Steepest bit of road I know is the tarmac lane below Harlech castle, Nth Wales, signed 1:2 at bottom if I recall. :D
    As for tipping depends on the gear you pedal / body position--- a lower gear will produce more rear wheel torque and a tendency to do a wheelie
  • olddgregolddgreg Posts: 53
    JamesBwmb wrote:
    Steepest bit of road I know is the tarmac lane below Harlech castle, Nth Wales, signed 1:2 at bottom if I recall. :D
    As for tipping depends on the gear you pedal / body position--- a lower gear will produce more rear wheel torque and a tendency to do a wheelie
    I think the sign at the top slightly exaggerates the gradient:
    http://www.geograph.org.uk/photo/105618
    Still, it is the steepest bit of road in the UK, although you can only go down it apparently.
    Other contenders are Hardknott Pass and Rosedale Chimney bank.
    I've never cycled or driven up/down these though, of the roads I have driven up, Lynmouth Hill and Porlock Hill in Exmoor are very, very steep, the steepest I've come across.
  • rml380zrml380z Posts: 244
    Maths has never been a problem for me, but both of these measurements of gradient totally confuse me. Anybody know why we just don't use the angle from horizontal in degrees?
  • Tom ButcherTom Butcher Posts: 7,137
    If you get a sheet of paper and draw a 1 in 10 hill it looks like a gentle slope - even a 1 in 5 doesn't look too bad - so how come when you ride a bike up them they seem much worse - the steep bit on Hardknott feels more like 45 degrees when you ride it when of course it's nothing like.

    it's a hard life if you don't weaken.
  • keef66keef66 Posts: 13,286
    That's cos it's much easier pushing a 10g pencil across your desk than it is pedalling an 8kg bike uphill. Simples!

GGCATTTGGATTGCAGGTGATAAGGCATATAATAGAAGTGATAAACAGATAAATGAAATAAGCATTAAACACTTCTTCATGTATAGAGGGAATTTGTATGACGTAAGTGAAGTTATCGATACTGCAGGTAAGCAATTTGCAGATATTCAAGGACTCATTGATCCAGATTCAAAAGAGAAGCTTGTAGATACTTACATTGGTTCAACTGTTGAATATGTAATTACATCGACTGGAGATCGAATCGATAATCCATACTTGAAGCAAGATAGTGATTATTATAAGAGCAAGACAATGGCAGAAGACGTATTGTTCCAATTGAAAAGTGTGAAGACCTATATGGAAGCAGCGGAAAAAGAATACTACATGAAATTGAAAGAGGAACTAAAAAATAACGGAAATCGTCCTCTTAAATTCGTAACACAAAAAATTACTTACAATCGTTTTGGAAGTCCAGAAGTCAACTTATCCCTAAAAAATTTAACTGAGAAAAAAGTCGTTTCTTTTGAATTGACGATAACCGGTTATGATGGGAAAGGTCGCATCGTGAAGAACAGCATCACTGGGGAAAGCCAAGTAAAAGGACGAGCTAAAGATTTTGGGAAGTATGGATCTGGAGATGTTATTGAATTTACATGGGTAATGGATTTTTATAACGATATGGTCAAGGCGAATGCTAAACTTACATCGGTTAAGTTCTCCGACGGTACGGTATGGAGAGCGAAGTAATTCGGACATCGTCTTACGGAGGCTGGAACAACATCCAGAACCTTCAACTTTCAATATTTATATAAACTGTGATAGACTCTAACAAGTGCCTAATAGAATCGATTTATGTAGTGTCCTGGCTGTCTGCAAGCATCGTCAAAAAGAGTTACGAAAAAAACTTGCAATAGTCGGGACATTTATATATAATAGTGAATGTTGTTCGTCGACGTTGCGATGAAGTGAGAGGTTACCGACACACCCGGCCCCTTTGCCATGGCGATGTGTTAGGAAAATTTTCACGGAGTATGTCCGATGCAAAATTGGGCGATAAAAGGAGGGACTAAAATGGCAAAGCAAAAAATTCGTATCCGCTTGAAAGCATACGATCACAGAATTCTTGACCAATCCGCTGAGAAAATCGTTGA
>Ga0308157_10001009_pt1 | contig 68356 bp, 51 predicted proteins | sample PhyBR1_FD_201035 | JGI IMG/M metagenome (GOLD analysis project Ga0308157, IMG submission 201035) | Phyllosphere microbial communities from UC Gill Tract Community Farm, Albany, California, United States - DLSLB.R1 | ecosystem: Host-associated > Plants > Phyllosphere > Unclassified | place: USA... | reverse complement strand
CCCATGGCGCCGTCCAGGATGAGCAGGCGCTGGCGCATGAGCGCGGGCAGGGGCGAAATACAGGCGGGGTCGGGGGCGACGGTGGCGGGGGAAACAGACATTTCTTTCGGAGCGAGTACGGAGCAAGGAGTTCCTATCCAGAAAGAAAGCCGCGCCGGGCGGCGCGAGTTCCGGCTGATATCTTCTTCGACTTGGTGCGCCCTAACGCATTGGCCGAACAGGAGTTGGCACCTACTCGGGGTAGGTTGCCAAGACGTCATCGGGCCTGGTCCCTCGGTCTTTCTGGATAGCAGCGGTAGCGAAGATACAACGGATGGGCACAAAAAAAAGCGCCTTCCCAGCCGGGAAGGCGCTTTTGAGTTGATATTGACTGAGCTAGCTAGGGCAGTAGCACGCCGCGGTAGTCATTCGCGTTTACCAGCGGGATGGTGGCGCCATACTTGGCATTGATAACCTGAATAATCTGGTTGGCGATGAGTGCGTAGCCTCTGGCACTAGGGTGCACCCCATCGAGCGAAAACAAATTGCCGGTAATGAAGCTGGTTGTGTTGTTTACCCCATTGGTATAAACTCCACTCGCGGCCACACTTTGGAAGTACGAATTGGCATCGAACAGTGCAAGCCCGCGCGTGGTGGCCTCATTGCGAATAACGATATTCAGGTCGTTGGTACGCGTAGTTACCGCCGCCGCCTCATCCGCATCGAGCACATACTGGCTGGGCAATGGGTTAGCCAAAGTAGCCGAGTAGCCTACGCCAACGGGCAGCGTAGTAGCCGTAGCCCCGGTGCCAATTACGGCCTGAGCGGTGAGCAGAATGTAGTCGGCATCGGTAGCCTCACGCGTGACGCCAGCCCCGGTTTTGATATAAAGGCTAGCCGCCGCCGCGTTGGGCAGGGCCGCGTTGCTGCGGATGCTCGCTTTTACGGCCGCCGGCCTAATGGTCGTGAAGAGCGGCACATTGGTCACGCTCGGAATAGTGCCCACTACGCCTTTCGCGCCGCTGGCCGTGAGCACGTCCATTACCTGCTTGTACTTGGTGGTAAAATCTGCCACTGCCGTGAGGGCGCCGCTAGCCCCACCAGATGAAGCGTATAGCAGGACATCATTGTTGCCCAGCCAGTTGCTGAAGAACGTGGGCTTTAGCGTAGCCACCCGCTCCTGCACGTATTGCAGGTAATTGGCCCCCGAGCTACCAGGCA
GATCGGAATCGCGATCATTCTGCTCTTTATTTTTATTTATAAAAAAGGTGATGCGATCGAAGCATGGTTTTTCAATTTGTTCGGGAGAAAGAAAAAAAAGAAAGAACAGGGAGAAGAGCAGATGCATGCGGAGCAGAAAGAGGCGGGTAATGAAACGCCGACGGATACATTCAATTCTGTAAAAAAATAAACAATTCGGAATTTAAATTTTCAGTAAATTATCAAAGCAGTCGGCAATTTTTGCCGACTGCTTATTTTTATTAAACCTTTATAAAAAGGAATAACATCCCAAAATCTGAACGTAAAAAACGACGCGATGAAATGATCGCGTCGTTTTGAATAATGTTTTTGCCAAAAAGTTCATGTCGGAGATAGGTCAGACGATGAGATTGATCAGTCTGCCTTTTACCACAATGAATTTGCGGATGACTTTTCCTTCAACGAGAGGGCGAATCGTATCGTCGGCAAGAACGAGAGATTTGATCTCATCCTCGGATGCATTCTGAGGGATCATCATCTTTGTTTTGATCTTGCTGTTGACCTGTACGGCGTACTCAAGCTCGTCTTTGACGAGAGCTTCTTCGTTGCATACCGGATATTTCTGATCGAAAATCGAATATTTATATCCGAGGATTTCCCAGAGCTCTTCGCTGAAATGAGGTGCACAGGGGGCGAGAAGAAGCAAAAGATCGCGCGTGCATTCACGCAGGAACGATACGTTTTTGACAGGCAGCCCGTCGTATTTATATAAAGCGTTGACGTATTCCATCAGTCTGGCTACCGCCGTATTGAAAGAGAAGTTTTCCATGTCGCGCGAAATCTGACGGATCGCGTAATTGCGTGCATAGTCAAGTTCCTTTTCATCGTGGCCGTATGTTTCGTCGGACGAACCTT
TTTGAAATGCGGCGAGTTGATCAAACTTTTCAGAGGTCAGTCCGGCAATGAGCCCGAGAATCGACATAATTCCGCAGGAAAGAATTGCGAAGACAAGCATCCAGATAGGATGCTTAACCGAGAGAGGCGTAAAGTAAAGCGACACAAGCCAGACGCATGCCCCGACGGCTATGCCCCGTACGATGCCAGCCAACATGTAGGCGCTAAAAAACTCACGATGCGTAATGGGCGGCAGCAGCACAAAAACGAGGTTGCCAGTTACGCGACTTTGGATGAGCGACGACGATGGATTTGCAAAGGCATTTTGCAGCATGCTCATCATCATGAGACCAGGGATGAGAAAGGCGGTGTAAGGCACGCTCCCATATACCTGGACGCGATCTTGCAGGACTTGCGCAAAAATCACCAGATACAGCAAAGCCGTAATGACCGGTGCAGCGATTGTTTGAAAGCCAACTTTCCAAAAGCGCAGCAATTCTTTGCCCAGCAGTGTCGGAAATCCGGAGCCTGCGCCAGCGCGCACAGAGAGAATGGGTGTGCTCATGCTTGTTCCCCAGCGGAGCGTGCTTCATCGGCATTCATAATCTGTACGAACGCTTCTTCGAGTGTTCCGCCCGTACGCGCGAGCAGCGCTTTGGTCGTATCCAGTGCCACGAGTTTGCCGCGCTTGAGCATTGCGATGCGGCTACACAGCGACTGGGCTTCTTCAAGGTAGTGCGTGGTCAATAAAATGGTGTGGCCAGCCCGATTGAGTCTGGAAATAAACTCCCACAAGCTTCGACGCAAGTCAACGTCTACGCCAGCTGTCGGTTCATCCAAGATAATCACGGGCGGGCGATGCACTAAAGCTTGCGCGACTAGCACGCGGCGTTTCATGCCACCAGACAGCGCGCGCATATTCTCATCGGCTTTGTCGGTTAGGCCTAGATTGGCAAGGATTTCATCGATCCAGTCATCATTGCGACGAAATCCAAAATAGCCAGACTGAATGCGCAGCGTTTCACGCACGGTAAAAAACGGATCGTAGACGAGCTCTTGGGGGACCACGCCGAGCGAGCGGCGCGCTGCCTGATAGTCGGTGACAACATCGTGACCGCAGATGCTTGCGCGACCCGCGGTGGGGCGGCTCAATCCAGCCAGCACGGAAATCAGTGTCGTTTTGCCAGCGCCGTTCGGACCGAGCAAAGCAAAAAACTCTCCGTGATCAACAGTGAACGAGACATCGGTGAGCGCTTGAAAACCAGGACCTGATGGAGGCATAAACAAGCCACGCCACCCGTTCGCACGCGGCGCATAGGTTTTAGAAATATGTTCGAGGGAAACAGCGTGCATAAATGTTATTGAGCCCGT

I can draw a 50% gradient without breaking sweat, but when it comes to the bike I'm often knackered by the time I've pumped the tyres up.
  • nasahapleynasahapley Posts: 717
    rml380z wrote:
    Maths has never been a problem for me, but both of these measurements of gradient totally confuse me. Anybody know why we just don't use the angle from horizontal in degrees?

    Because a true mathematician would use radians, not degrees!
    Pross wrote:
    With regards to the plan distance v actual distance, this showed big time on my walk at the weekend. I'm not sure what the 20 mile plan distance equated to but it must have been at least 23 miles.

    In which case good old Pythagora's theorem tells you that you must have climbed between 15800 and 30000 feet - a good walk indeed!
  • What's up with using %, it's simple.
  • ProssPross Posts: 22,137
    nasahapley wrote:
    rml380z wrote:
    Maths has never been a problem for me, but both of these measurements of gradient totally confuse me. Anybody know why we just don't use the angle from horizontal in degrees?

    Because a true mathematician would use radians, not degrees!
    Pross wrote:
    With regards to the plan distance v actual distance, this showed big time on my walk at the weekend. I'm not sure what the 20 mile plan distance equated to but it must have been at least 23 miles.

    In which case good old Pythagora's theorem tells you that you must have climbed between 15800 and 30000 feet - a good walk indeed!

    More like 60,000 by my reckoning! :lol: It was actually 6,000' of climbing which by my reckoning adds only 0.03 miles to the 20 miles. Measured distance was nearly 22 though so they obviously got their plan distance wrong.
  • nasahapleynasahapley Posts: 717
    Pross wrote:
    Pross wrote:
    With regards to the plan distance v actual distance, this showed big time on my walk at the weekend. I'm not sure what the 20 mile plan distance equated to but it must have been at least 23 miles.

    In which case good old Pythagora's theorem tells you that you must have climbed between 15800 and 30000 feet - a good walk indeed!

    More like 60,000 by my reckoning! :lol: It was actually 6,000' of climbing which by my reckoning adds only 0.03 miles to the 20 miles. Measured distance was nearly 22 though so they obviously got their plan distance wrong.[/quote]

    I assumed that you would have ended up at a similar altitude as you started though, and not over 11 miles up :wink: I do a fair bit of hill walking/running myself and always feel a bit short changed at how little extra distance the ups and downs add on. Same with cycling - even over something really hilly like the Fred Whitton route the hills only add a fraction of a % to the total distance.
  • grayo59grayo59 Posts: 722
    Can't you just divide the % number into one hundred to get the 1 in number?

    E.g. 12% you divide 100 by 12 to get 8 with 4 remainder so the 1 in number is 1 in 8.333 rec.

    or 20% you divide 100 by 20 to get 5, so 1 in 5.